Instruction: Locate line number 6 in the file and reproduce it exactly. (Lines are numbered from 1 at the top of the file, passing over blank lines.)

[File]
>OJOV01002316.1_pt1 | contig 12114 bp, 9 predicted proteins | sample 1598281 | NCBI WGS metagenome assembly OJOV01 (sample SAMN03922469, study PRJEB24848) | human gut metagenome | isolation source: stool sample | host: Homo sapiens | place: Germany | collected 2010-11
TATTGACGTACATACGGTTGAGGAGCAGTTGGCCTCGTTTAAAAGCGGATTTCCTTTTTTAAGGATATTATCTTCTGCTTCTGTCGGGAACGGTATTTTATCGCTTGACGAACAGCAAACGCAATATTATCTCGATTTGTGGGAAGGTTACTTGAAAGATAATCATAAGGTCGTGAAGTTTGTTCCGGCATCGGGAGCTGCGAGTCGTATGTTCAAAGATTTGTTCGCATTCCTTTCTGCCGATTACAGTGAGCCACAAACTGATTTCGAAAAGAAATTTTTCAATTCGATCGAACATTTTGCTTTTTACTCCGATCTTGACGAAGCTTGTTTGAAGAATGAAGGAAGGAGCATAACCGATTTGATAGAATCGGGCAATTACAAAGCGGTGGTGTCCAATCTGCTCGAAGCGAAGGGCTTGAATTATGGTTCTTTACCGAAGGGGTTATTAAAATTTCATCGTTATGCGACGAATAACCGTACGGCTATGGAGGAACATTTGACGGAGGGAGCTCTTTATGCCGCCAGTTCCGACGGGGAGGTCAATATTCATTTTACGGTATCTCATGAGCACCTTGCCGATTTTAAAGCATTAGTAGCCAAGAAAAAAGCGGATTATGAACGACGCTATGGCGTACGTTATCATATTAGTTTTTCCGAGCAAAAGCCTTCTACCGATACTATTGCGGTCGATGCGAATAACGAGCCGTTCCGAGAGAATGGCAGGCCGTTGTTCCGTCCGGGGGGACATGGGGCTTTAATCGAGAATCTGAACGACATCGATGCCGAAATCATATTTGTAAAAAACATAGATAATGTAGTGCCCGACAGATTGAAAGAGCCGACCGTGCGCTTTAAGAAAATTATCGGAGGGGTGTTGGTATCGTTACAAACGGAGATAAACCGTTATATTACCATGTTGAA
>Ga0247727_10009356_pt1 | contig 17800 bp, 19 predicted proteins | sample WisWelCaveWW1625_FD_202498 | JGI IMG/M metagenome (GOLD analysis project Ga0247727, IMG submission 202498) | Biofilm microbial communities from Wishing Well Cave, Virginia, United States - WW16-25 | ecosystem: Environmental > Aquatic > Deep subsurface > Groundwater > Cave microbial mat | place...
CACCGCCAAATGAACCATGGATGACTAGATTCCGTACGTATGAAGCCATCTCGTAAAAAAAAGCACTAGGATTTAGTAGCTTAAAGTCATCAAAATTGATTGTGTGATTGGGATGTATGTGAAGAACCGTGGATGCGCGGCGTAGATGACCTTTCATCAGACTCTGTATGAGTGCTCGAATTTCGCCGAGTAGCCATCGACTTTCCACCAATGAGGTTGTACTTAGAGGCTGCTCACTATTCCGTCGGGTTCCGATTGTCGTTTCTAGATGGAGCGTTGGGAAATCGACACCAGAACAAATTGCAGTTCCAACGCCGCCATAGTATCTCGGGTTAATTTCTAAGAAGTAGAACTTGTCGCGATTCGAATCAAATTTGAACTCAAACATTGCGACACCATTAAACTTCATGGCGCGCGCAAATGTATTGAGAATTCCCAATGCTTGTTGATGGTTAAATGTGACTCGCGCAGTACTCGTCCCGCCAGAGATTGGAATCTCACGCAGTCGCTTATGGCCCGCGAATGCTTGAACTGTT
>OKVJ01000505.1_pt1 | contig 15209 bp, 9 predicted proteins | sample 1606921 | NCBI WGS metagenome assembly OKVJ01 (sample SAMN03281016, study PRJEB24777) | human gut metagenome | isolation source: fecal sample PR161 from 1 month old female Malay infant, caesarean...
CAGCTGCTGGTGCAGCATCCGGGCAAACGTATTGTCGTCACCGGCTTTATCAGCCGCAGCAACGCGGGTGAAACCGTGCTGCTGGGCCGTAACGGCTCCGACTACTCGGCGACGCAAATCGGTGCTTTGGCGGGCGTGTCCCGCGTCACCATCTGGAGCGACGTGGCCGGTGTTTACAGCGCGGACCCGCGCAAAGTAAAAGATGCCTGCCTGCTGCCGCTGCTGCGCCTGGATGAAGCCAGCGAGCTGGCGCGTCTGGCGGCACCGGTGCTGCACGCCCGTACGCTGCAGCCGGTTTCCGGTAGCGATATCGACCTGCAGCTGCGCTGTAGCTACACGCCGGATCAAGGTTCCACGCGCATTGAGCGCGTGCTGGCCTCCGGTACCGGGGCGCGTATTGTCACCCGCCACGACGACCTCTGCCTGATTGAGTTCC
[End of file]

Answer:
CAGCTGCTGGTGCAGCATCCGGGCAAACGTATTGTCGTCACCGGCTTTATCAGCCGCAGCAACGCGGGTGAAACCGTGCTGCTGGGCCGTAACGGCTCCGACTACTCGGCGACGCAAATCGGTGCTTTGGCGGGCGTGTCCCGCGTCACCATCTGGAGCGACGTGGCCGGTGTTTACAGCGCGGACCCGCGCAAAGTAAAAGATGCCTGCCTGCTGCCGCTGCTGCGCCTGGATGAAGCCAGCGAGCTGGCGCGTCTGGCGGCACCGGTGCTGCACGCCCGTACGCTGCAGCCGGTTTCCGGTAGCGATATCGACCTGCAGCTGCGCTGTAGCTACACGCCGGATCAAGGTTCCACGCGCATTGAGCGCGTGCTGGCCTCCGGTACCGGGGCGCGTATTGTCACCCGCCACGACGACCTCTGCCTGATTGAGTTCC